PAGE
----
The good news? Centipedes are actually relatively easy to control. These pests need moisture to survive, so removing any sources of excess moisture should keep centipedes away. Many times, these pests enter homes seeking shelter when it rains. Then, they end up dying due to the low moisture levels in homes. However, if you find that there is an active house centipede population in your home, it likely points to a larger issue.
The bad news? Silverfish are much more difficult to control. Silverfish are nocturnal, so it’s more common to see them at night when you turn on a bathroom or closet light than to see them during the day. Since silverfish move so quickly and are adept at hiding, it can be hard to know how extensive your pest problem is.
Hiring a professional to inspect your home is often the most efficient way to control pests. A pest control specialist can determine what type of insect you’re dealing with, the extent of the infestation and the best products and techniques to get rid of them.
Silverfish are often found in areas of the home where there is moisture, such as in bathrooms and kitchens. But, it’s not uncommon to find them in your closet as well.
Do Silverfish Eat Clothes?
If you flip on the closet light and catch sight of a silverfish running to hide in a dark corner, you might wonder: “Do silverfish eat clothes?” Unfortunately, the answer is that silverfish can and do eat clothing, as well as other items made of fabric like sheets, towels and blankets. Silverfish also feed on paper and even human food items like sugar, flour and bread.
While silverfish aren’t known disease carriers, they can cause damage if they’re able to infest a home. They can also contaminate food in your pantry, so it’s wise to keep all food stored in containers with tight-fitting lids. Silverfish eat the paper found in books, as well as the glue that holds their binding together. So, bookcases and boxes of books are another place where you might have a silverfish infestation. Since they eat cardboard, silverfish might live in boxes of stored items, especially things made of paper or fabric.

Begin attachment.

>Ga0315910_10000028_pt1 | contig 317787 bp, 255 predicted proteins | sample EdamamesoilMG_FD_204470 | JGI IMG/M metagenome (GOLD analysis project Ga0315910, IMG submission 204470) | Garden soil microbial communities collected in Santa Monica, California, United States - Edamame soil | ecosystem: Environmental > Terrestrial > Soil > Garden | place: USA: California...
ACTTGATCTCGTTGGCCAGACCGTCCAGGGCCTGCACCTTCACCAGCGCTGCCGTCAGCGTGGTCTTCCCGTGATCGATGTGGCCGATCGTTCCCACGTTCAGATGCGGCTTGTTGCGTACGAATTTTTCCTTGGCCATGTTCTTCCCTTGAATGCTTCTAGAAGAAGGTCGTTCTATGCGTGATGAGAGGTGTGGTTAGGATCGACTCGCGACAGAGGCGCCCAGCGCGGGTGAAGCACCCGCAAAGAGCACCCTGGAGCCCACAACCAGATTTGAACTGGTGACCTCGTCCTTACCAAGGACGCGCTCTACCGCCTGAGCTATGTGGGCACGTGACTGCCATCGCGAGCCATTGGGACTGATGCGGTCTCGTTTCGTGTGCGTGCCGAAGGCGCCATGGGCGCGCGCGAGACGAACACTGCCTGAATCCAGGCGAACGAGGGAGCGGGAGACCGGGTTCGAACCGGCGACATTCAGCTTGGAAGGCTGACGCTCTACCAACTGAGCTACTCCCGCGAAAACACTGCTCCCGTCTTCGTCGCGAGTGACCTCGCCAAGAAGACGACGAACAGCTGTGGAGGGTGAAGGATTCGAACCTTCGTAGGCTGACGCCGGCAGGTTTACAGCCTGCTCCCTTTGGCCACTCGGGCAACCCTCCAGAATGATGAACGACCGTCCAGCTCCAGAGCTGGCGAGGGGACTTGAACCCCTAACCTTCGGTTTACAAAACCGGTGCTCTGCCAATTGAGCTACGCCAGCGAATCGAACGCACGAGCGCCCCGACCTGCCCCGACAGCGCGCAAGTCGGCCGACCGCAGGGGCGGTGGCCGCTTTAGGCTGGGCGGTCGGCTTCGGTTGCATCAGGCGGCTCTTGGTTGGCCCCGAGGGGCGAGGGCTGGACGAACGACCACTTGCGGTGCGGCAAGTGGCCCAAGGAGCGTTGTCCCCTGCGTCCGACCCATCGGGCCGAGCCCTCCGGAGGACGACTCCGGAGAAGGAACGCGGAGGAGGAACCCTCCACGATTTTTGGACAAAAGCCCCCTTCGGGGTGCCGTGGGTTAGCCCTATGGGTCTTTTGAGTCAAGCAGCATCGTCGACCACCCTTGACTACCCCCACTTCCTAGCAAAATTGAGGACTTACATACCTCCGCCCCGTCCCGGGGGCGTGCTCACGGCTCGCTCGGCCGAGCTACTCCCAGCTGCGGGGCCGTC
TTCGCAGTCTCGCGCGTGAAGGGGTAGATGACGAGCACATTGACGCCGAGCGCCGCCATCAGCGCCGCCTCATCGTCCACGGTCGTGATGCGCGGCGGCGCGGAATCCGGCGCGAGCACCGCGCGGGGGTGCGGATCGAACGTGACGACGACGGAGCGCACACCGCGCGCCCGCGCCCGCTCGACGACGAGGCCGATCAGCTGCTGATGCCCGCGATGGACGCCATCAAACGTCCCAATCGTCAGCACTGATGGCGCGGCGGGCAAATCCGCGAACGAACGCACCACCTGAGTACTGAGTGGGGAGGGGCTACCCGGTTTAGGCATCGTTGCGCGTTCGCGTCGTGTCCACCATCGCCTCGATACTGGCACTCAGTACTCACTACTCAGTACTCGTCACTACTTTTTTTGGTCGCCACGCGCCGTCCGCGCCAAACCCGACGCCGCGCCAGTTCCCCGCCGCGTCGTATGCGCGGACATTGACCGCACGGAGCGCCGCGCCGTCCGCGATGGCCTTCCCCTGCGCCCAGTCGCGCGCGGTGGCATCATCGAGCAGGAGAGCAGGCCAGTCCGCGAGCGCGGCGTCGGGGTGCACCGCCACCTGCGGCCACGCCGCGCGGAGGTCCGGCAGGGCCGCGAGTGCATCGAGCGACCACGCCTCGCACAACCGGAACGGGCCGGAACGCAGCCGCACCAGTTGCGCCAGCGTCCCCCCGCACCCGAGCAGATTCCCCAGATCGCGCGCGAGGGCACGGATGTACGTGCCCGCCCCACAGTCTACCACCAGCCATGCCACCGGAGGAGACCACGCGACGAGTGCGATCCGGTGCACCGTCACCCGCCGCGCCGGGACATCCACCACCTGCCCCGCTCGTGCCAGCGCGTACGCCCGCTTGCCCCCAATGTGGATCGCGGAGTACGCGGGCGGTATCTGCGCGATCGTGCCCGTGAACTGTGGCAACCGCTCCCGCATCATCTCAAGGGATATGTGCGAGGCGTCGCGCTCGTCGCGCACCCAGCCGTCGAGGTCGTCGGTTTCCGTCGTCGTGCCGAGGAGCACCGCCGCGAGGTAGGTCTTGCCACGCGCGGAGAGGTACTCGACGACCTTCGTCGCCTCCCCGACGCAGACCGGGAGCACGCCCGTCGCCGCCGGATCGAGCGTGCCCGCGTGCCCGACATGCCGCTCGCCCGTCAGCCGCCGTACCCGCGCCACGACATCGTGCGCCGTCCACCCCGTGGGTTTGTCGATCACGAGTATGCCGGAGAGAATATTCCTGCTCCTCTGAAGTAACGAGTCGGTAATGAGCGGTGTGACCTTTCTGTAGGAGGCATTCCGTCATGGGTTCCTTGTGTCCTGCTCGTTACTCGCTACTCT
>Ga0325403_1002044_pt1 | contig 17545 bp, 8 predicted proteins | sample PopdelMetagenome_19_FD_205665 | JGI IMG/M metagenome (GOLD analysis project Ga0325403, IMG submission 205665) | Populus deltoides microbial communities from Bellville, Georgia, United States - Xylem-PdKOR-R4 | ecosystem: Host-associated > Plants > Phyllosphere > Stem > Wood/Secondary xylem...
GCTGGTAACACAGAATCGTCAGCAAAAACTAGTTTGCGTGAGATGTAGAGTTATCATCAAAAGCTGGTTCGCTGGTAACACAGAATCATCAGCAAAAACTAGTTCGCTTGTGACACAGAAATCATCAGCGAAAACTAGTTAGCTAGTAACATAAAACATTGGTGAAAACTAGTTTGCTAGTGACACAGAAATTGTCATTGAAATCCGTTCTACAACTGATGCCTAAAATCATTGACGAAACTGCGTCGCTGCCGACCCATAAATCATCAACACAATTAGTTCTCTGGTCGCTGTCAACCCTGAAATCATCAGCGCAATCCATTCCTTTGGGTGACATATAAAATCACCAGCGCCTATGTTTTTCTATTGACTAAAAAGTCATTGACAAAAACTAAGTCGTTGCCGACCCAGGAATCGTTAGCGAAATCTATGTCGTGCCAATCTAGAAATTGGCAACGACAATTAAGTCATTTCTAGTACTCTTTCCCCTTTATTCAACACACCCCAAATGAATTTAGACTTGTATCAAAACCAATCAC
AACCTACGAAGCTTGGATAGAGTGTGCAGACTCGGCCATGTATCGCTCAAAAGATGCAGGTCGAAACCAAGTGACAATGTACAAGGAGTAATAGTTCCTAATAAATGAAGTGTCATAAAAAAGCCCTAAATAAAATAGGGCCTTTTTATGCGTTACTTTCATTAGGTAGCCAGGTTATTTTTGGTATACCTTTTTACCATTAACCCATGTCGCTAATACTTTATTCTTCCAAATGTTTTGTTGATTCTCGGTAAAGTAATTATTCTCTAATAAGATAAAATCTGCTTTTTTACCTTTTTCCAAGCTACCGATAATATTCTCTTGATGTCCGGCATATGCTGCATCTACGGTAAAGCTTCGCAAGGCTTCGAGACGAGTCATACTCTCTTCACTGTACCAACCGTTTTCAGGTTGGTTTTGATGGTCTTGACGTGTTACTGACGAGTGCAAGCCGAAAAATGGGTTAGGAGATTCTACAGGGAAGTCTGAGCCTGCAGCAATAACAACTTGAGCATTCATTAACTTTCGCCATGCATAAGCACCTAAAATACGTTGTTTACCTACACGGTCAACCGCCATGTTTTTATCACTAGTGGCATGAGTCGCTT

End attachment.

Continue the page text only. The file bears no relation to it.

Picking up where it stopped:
It’s important to keep these pests from destroying your belongings, and there are several steps you can take to protect your things. First, fix any moisture issues you may have indoors from leaky faucets or pipes. Using a dehumidifier can also help a lot. Next, try not to store books or anything else in cardboard boxes in areas that silverfish are attracted to, like the attic or garage. Reducing clutter from old clothes, linens, books, magazines and newspapers will also help keep silverfish away.
All these are most effective when they are complementing a larger pest control strategy. If you have a silverfish infestation, it’s wise to enlist the help of a pest control professional to get rid of the pests. A professional can also help you identify elements in your home that might be attracting silverfish, and can provide ongoing treatments to keep pests away in the future.
Silverfish Egg Sac or Something Else?
Finding an egg sac in your house is an unsettling experience, since it means some type of unwanted bug is reproducing inside your home. If you think you’ve found a silverfish egg sac, it’s probably an egg sac from some other type of pest, like a cockroach, because silverfish don’t actually lay eggs in sacs. They lay tiny, whitish or yellowish eggs, usually in pairs, and usually in dark cracks and crevices where people never find them. Roach egg sacs are very small, brown or black in color, and oval or rectangular in shape. They look a lot like a dark-brown Tic-Tac candy.
A silverfish egg may take a month or two to hatch. Once hatched, silverfish go through several stages of nymphs before becoming a full-grown adult silverfish. Nymphs look a lot like adult silverfish, just much smaller. If you find silverfish eggs, nymphs or adults in your home, it’s time to contact a pest control specialist to help you determine the extent of your needed pest control treatment plan. A professional can apply proven solutions throughout your home for silverfish and can also schedule follow-up visits to make sure your silverfish problem doesn’t return.
ABC Can Treat and Prevent Pest Problems in Your Home
Nobody likes finding creepy-crawlies in their home—especially when these pests have so many appendages! Fortunately, ABC Home & Commercial Services has all the tools and products needed to control these pests. We also offer ongoing pest management, so you can have fewer run-ins with uninvited guests going forward.